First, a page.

First and foremost, Iâ€™m obligated like every other keyboard warrior in the blogosphere to formally apologize to Rashad Evans for not giving him a snowballâ€™s chance in hell at winning on Saturday night. There, official kudos have been dished out, all is well.
Now everyone else and their mother are forecasting the blank future for Liddell, so I wonâ€™t bore you with my thoughts on that matter. What I will say is that it unless Liddell can somehow completely alter his preferred fighting style, he might want to hang up those 4.5 ounce gloves and check out the coaching scene more thoroughly, because UFC gold is simply no longer in his scope of possibility.
It was only a matter of time
See I have this friend, Sheldon. Sheldon is an avid boxer as well as a pretty big MMA aficionado, though he admittedly prefers the sweet science over mixed martial arts any day of the week. Never without a bone to pick, Sheldon has always been particularly critical of the â€œsloppyâ€ boxing element displayed by mixed martial artists. Most notably, Sheldon and I have found ourselves arguing about who else but Chuck Liddell — as Liddell is best known for his knockout prowess despite having what Sheldon and Iâ€™m sure many others deem an absolutely terrible striking style — which is kind of true when you think about it.
Liddell holds his hands entirely too low, throws shots one can spot from miles away, and his target zones are left open wider than a waistband at Lane Bryant. Nevertheless, I usually retaliated to Sheldonâ€™s argument by stating that regardless of Liddellâ€™s technical lacking, the man stands/stood atop the proverbial ladder for a long, long time, so the guy must be doing something right. And so, Sheldon and I sort of agreed to disagree that sooner or later, this style of Chuckâ€™s would be thoroughly exposed for its weakness and, ultimately, exploited.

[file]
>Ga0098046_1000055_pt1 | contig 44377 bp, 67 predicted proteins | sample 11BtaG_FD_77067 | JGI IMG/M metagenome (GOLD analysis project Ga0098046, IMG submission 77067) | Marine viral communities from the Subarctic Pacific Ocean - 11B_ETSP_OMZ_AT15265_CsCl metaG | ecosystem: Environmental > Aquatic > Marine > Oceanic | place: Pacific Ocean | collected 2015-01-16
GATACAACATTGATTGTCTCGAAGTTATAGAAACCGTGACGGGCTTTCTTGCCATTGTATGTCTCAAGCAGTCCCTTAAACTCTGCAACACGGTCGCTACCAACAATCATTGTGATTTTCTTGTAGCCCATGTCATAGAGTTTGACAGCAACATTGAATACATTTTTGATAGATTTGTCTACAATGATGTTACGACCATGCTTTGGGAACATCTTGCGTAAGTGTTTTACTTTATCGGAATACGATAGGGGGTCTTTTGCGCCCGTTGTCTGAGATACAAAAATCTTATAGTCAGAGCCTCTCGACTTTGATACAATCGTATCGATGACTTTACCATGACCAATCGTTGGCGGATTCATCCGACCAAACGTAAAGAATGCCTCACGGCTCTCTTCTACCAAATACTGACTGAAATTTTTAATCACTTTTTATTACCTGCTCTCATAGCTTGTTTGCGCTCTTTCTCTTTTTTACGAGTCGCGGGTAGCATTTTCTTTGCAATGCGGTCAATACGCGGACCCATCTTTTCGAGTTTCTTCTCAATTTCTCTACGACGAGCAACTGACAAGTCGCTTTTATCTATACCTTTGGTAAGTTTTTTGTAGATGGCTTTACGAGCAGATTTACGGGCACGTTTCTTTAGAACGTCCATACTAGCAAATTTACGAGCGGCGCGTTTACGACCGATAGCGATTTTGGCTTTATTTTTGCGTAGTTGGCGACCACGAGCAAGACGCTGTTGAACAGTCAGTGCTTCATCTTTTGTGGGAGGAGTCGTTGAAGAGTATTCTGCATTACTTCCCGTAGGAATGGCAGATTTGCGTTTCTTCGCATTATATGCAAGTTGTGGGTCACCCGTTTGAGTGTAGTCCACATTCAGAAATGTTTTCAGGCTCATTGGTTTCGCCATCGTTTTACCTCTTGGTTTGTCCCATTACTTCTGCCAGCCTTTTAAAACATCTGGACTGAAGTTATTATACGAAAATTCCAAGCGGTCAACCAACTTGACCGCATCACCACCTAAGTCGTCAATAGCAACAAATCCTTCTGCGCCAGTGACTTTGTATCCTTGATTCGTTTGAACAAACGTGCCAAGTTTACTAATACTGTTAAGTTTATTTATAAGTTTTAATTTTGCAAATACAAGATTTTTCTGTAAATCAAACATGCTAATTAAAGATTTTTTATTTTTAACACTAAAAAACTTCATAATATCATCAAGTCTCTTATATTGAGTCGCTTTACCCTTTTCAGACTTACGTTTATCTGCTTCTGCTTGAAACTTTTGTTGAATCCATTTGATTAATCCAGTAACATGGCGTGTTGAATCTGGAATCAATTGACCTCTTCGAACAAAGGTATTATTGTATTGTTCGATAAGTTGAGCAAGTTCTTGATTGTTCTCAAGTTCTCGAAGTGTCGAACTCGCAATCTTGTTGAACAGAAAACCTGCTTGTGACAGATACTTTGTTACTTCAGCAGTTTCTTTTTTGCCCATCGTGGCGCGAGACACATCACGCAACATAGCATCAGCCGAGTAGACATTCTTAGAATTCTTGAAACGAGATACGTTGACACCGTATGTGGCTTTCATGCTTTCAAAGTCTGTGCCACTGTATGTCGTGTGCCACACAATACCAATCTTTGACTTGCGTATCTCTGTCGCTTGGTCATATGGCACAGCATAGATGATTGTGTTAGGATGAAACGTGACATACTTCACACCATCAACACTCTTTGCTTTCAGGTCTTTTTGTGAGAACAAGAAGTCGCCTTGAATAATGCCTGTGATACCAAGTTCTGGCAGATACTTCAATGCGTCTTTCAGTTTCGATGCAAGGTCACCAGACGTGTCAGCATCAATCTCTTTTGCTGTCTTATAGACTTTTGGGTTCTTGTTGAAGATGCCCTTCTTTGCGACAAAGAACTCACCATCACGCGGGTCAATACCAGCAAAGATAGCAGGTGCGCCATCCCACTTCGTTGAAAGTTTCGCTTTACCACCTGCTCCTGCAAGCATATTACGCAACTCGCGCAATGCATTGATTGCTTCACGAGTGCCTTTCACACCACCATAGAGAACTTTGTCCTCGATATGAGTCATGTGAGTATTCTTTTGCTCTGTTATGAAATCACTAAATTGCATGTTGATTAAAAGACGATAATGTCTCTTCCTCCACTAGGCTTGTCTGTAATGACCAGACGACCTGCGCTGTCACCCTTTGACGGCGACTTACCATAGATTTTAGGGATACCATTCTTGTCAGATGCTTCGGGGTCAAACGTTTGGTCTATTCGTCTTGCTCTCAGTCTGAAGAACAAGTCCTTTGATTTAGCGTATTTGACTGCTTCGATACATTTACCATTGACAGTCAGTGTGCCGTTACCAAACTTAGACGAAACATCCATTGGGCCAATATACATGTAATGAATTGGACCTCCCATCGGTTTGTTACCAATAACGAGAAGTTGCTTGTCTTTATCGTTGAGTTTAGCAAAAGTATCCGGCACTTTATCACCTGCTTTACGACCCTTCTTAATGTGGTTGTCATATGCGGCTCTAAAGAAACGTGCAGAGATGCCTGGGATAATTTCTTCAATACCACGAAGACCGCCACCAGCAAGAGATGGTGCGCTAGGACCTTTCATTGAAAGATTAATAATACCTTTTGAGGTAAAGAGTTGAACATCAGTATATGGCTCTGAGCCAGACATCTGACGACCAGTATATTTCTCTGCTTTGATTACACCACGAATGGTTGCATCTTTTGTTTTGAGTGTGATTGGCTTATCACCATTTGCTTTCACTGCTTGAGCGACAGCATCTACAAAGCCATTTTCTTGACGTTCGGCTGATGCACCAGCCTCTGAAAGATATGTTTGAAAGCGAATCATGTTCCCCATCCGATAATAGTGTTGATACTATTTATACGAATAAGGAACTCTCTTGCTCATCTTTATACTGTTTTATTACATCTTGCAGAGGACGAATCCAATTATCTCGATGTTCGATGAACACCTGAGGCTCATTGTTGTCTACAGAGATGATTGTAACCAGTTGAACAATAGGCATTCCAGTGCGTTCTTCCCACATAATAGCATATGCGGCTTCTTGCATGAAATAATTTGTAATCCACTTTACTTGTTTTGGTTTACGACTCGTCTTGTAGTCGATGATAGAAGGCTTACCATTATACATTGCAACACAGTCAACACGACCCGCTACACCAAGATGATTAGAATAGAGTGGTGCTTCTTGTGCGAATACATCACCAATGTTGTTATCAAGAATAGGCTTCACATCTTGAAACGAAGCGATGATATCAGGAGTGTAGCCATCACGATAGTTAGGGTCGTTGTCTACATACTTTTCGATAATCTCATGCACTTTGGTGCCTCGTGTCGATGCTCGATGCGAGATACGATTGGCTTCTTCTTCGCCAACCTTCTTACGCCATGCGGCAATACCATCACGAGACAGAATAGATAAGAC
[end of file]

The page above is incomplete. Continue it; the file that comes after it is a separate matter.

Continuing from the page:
As we all already know, that time has come and gone with one swift, brain-rattling blow from heavy underdog, Rashad Evans. Now I do not believe by any measure that â€œSugarâ€ is the future of the UFC. In my opinion Evans is really too small for the LHW class, and is at best a constant hanger-on to the bottom end of the top ten. Contrary, I think what we all witnessed on Saturday night is simply the result of placing a quick and patient man inside the cage with someone who just doesnâ€™t have any surprises left for the competition.
Darwin would not be proud
Like Tito Ortiz, the man Liddell trounced with ease on two separate occasions, Chuck has unfortunately failed to evolve in terms of what works best inside the octagon. The Icemanâ€™s intimidating knock out power worked and worked and worked in the UFC, as Liddell once boasted a three year, seven fight winning streak with no end in sight.
But not too long ago a guy by the name of Quinton Jackson stepped in with Chuck and knew, just as we all now do, that Liddell’s one trick pony style was really nothing to be afraid of. And the results speak for themselves. The fighters who have knocked out Liddell in the past and those who might knock him out in the future may or may not be of champion-level caliber, itâ€™s just that, like King Hippo or Don Flamingo, the manâ€™s style is so blatantly figured out that it now sits primed for all to come and try their hand at picking apart.
Lets face it, there is video available for every single one of Chuck Liddellâ€™s 27 MMA bouts. Opponents can watch hours of tape, adjust appropriately, and take it right to The Iceman, and they wonâ€™t be afraid to do so either. Whether the opponent is ready to go for the gusto like Rashad or Jackson, or simply content to leg-kick en route to a decision like Jardine, Liddell will surely find himself unable to beat any real contenders from here out. Let alone, will he himself be able to capture that precious gold-plated strap that so many in his division are more qualified to wield.
I hate to say it, but…
Age, heart, work ethic- these are not any of the real causes to Chuck’s recent follies. After all, just nine months ago Liddell reclaimed the spotlight after picking up a win over Wanderlei Silva, no easy task.
But Rashad Evansâ€™ brutal knockout did more than just mark another L on Liddellâ€™s impressive record. It let everyone out there who didnâ€™t already know that in mixed martial arts today, you have to be a damn near perfect sort of animal with little to no weakness if you are to stay at the top of the MMA food chain. Just take a look at some of the other title holders in the business: St. Pierre, Penn, Silva, Faber, Emelianenko — those guys are absolute machines and true epitomeâ€™s of what a champion mixed martial artist must become.
Sadly, Liddell no longer embodies the same essential qualities. Not by a long shot.